1 Tahrcountry Musings: August 2008

Saturday, August 30, 2008

Why flies are so hard to swat? Caltech scientists unravel the mystery.

I have been at times flabbergasted by the alacrity with which the flies avoid the swat. If you have tried to swat flies you know how difficult it is to get a proper swat that delivers. You must have wondered why flies are so hard to swat. Here is the answer for that. Scientists of Caltech in US have come up with an explanation for the riddle. Using high-resolution, high-speed digital imaging of fruit flies (Drosophila melanogaster) Professor Michael Dickinson and graduate student Gwyneth Card of Caltech (California Institute of Technology) have unravelled the secret to a fly's evasive maneuvering. Long before the fly leaps, its tiny brain calculates the location of the impending threat and comes up with an escape plan. It places its legs in an optimal position to hop out in the opposite direction. All of this takes place in less than100 milliseconds after the fly first spots the swatter. The rapidity with which the fly's brain processes sensory information into an appropriate motor response is incredible. This means that the fly must integrate visual information from its eyes with mechanosensory information from its legs at an amazing speed. Here is a piece of advice from the researchers. Dickinson says "It is best not to swat at the fly's starting position, but rather to aim a bit forward of that to anticipate where the fly is going to jump when it first sees your swatter,” The study has been published in the journal Current Biology dated August 28.

Friday, August 29, 2008

From poachers to protectors: IUCN honours young Rwandan conservationist

It has become a routine to hear news about depredation of nature from developing countries. Any news that runs counter to this trend is welcome relief. Here is a whiff of fresh air from Africa brought in by the dedicated effort of a young conservationist. Edwin Sabuhoro, 35, from Rwanda has been selected as the winner of the 2008 Young Conservationist Award, by the IUCN World Commission on Protected Areas and the International Ranger Federation. The award is bestowed for outstanding achievements by young people in protected areas.
Rwanda was resigned to a bleak future for Gorillas with the poachers ruling the roost in forest areas. One of the main contributing factors for poaching was poverty. To wean away poachers from their nefarious activities Edwin developed incentives for local people by founding the Iby’Iwacu Cultural Village, a community-based tourism initiative. Proceeds from tourism have acted as an incentive for communities to protect gorillas and develop small-scale businesses. Living standards have showna marked improvement.The project is 100% of owned by Local people. Tourist arrivals have been shooting up as news about the community initiative in conservation is spreading abroad. Conservationists around the world are delighted with this effort from a young conservationist to protect nature. Edwin Sabuhoro will be presented with the award at the IUCN World Conservation Congress in Barcelona this October. To cap the honour Edwin has been be invited to become a member of the IUCN World Commission on Protected Areas and its Young Professionals Working Group.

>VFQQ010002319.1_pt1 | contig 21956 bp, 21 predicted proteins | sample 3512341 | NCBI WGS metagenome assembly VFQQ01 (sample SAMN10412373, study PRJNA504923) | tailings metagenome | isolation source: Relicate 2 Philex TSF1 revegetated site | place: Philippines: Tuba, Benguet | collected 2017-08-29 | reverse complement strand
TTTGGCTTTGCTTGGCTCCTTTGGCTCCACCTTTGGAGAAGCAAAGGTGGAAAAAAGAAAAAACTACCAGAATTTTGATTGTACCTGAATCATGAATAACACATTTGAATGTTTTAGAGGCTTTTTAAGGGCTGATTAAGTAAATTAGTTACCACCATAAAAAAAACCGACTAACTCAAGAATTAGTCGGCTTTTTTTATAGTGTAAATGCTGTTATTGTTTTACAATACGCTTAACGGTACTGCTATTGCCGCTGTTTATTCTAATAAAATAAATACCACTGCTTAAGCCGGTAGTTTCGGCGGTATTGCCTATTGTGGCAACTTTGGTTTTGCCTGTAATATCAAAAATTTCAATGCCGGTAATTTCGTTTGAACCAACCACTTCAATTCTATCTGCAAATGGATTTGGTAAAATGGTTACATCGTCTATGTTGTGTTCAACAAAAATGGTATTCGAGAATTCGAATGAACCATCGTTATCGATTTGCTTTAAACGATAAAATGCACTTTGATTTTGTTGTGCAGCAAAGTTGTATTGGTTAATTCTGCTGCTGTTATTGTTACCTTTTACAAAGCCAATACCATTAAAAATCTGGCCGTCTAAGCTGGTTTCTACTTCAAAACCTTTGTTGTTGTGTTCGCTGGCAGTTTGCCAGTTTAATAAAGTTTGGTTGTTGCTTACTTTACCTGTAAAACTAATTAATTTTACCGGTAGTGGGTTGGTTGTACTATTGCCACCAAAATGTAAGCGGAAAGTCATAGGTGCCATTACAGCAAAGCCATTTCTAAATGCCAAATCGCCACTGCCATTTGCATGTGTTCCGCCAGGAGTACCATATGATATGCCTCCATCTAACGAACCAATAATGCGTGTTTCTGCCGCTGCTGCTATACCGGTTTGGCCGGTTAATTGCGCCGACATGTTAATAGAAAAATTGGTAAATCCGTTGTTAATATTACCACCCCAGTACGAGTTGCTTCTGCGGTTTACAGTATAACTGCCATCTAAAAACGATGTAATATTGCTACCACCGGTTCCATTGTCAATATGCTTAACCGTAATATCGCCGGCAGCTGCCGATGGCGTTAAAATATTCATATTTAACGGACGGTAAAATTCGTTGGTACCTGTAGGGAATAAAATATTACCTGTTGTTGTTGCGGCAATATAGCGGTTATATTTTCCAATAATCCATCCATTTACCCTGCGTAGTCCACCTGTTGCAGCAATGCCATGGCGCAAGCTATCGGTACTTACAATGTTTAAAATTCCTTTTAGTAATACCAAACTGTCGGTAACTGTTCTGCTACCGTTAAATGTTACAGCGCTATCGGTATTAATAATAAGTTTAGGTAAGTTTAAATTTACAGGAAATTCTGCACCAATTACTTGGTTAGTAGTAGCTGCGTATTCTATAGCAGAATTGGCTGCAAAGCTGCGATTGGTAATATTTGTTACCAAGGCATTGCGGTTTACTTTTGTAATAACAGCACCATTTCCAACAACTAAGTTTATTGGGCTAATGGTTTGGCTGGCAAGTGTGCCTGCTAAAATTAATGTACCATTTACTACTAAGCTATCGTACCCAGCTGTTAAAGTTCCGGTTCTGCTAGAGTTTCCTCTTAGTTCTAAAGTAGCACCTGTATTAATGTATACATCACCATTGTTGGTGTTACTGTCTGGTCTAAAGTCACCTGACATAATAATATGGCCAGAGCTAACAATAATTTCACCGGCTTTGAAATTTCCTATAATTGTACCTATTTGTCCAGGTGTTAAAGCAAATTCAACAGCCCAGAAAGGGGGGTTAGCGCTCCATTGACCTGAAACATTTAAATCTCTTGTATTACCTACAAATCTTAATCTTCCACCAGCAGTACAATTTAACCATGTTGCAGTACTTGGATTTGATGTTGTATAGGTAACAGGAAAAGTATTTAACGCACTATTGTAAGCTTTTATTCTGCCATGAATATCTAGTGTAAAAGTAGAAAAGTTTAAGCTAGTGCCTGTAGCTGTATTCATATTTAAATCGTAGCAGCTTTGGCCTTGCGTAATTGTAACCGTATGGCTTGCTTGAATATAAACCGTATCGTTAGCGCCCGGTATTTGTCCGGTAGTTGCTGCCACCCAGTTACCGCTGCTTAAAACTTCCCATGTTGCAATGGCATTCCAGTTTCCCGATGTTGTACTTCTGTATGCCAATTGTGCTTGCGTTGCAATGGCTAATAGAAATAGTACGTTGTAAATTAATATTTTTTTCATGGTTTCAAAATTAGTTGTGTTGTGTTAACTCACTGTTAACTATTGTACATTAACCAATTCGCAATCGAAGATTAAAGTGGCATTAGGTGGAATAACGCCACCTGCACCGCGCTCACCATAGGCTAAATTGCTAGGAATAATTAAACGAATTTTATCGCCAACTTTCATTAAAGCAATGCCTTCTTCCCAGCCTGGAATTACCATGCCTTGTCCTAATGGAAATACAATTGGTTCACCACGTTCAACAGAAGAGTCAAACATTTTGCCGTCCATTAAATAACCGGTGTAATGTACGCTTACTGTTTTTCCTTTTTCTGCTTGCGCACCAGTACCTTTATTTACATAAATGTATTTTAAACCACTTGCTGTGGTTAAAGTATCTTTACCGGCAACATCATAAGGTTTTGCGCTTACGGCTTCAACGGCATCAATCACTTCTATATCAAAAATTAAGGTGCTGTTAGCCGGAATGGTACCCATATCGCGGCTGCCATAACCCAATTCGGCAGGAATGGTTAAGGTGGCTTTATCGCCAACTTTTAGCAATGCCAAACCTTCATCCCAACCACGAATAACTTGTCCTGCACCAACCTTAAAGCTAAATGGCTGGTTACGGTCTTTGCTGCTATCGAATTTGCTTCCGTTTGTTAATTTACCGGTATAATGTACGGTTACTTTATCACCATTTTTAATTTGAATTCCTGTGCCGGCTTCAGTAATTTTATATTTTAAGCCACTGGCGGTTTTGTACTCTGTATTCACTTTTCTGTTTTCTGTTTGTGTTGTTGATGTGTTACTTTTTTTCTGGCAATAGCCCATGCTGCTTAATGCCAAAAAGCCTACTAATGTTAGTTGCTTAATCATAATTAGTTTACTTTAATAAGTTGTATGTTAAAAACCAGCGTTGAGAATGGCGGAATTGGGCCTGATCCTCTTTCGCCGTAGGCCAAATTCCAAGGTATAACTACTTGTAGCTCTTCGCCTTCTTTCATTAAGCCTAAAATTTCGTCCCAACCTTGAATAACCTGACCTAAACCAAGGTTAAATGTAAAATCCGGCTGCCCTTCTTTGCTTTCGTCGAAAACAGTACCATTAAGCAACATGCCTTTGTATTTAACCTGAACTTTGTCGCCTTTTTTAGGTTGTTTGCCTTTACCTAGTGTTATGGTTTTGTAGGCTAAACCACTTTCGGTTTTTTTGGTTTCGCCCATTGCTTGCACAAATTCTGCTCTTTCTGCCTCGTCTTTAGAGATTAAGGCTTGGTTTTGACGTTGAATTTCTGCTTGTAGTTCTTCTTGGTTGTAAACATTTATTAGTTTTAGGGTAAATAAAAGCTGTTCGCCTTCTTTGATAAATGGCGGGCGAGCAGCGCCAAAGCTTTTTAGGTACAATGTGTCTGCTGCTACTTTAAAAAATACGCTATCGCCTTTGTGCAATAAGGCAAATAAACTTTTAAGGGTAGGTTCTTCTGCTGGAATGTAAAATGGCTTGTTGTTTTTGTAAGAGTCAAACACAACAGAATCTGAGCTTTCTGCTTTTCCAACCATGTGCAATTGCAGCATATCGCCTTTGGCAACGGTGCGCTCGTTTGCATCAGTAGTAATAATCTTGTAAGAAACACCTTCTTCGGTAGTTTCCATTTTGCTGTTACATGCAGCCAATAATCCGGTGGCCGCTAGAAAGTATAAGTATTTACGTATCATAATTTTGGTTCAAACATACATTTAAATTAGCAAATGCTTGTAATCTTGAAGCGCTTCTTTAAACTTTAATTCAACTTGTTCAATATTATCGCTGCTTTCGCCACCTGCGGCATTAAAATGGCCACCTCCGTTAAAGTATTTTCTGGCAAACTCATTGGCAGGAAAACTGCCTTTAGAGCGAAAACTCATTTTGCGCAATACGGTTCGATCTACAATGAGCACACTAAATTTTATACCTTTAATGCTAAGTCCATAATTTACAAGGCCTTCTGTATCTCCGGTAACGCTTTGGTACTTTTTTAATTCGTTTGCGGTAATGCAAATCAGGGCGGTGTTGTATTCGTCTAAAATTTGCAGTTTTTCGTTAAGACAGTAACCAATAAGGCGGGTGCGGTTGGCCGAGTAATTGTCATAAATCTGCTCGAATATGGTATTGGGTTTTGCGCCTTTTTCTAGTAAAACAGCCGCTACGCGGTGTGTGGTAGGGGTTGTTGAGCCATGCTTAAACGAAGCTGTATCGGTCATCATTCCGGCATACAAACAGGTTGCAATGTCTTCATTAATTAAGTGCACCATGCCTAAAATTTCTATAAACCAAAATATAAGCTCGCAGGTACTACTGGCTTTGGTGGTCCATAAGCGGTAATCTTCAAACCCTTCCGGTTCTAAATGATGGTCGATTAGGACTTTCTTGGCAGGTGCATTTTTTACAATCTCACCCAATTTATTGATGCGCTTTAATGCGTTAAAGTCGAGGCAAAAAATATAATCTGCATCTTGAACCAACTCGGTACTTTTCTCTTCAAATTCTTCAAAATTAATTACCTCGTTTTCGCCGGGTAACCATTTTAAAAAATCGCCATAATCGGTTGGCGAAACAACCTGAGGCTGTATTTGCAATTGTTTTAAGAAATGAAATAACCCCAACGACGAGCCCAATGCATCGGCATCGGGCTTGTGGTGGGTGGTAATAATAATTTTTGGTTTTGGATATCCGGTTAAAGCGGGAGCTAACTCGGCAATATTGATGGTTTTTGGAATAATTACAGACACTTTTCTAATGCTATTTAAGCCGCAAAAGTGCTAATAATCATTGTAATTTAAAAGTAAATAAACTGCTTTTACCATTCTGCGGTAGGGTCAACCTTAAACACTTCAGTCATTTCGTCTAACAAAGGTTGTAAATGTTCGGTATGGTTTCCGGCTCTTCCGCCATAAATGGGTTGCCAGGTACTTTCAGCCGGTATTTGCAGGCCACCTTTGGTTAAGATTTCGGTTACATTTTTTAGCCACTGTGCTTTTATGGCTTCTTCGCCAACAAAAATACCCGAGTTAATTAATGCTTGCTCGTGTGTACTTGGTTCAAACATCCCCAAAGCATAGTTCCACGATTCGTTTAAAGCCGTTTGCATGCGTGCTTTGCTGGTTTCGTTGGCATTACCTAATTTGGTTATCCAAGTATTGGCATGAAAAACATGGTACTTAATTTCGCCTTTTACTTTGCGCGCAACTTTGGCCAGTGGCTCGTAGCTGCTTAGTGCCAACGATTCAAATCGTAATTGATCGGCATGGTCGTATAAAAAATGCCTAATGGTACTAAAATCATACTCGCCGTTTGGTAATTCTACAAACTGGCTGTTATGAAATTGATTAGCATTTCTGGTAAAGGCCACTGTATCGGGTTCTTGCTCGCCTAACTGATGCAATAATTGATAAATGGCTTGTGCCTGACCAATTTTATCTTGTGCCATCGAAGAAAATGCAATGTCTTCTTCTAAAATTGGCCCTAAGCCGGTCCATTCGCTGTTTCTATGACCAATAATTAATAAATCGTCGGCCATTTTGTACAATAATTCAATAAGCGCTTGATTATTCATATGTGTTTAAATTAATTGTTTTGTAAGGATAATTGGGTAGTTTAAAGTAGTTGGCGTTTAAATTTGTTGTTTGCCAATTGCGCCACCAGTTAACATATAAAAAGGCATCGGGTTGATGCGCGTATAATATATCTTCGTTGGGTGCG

Tuesday, August 26, 2008

Earth's magnetic fields and animal behavior

Mysteries of nature are a source of constant wonder for me. Here is something that shows that our behavior is influenced by heavenly bodies. Dr Sabine Begall, from the University of Duisburg-Essen, Germany using Google earth map has come to the firm conclusion that earth’s magnetic fields have profound influence on animal’s behavior. Cattle and Wild deer tend to align their bodies in a north-south direction. In Africa and South America, the cattle were shifted slightly to a more north-eastern-south-western direction. The researchers recorded the body positions of 2,974 wild deer in 277 locations across the Czech Republic and 8,510 grazing and resting cattle in 308 pasture plains across the globe before coming to firm conclusions. The details appear in the Proceedings for the National Academy of Sciences.

Tuesday, August 19, 2008

Surprise - Magpies recognise their own reflections